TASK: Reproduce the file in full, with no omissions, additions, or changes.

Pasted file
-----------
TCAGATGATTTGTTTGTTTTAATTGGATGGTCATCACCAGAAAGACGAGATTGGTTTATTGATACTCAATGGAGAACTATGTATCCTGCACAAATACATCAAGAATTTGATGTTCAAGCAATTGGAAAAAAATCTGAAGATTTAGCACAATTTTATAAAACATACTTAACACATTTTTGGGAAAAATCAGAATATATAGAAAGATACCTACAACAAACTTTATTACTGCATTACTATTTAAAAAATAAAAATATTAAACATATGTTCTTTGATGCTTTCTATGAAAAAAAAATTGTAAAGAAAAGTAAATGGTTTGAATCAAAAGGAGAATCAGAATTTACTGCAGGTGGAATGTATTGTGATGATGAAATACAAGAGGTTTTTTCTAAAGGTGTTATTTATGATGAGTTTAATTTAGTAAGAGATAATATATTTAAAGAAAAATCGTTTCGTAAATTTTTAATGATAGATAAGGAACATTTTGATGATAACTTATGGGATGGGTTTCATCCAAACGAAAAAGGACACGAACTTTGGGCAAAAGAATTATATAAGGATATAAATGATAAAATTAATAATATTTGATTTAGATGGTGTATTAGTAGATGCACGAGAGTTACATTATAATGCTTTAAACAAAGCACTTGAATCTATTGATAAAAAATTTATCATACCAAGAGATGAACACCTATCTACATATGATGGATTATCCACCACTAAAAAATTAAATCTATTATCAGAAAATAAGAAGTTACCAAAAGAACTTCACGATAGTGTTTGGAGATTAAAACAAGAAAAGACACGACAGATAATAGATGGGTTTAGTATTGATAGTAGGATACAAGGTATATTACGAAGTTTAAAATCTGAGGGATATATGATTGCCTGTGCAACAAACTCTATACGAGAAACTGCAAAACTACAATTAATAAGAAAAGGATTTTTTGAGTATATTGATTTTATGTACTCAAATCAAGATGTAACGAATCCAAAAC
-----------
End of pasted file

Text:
TCAGATGATTTGTTTGTTTTAATTGGATGGTCATCACCAGAAAGACGAGATTGGTTTATTGATACTCAATGGAGAACTATGTATCCTGCACAAATACATCAAGAATTTGATGTTCAAGCAATTGGAAAAAAATCTGAAGATTTAGCACAATTTTATAAAACATACTTAACACATTTTTGGGAAAAATCAGAATATATAGAAAGATACCTACAACAAACTTTATTACTGCATTACTATTTAAAAAATAAAAATATTAAACATATGTTCTTTGATGCTTTCTATGAAAAAAAAATTGTAAAGAAAAGTAAATGGTTTGAATCAAAAGGAGAATCAGAATTTACTGCAGGTGGAATGTATTGTGATGATGAAATACAAGAGGTTTTTTCTAAAGGTGTTATTTATGATGAGTTTAATTTAGTAAGAGATAATATATTTAAAGAAAAATCGTTTCGTAAATTTTTAATGATAGATAAGGAACATTTTGATGATAACTTATGGGATGGGTTTCATCCAAACGAAAAAGGACACGAACTTTGGGCAAAAGAATTATATAAGGATATAAATGATAAAATTAATAATATTTGATTTAGATGGTGTATTAGTAGATGCACGAGAGTTACATTATAATGCTTTAAACAAAGCACTTGAATCTATTGATAAAAAATTTATCATACCAAGAGATGAACACCTATCTACATATGATGGATTATCCACCACTAAAAAATTAAATCTATTATCAGAAAATAAGAAGTTACCAAAAGAACTTCACGATAGTGTTTGGAGATTAAAACAAGAAAAGACACGACAGATAATAGATGGGTTTAGTATTGATAGTAGGATACAAGGTATATTACGAAGTTTAAAATCTGAGGGATATATGATTGCCTGTGCAACAAACTCTATACGAGAAACTGCAAAACTACAATTAATAAGAAAAGGATTTTTTGAGTATATTGATTTTATGTACTCAAATCAAGATGTAACGAATCCAAAAC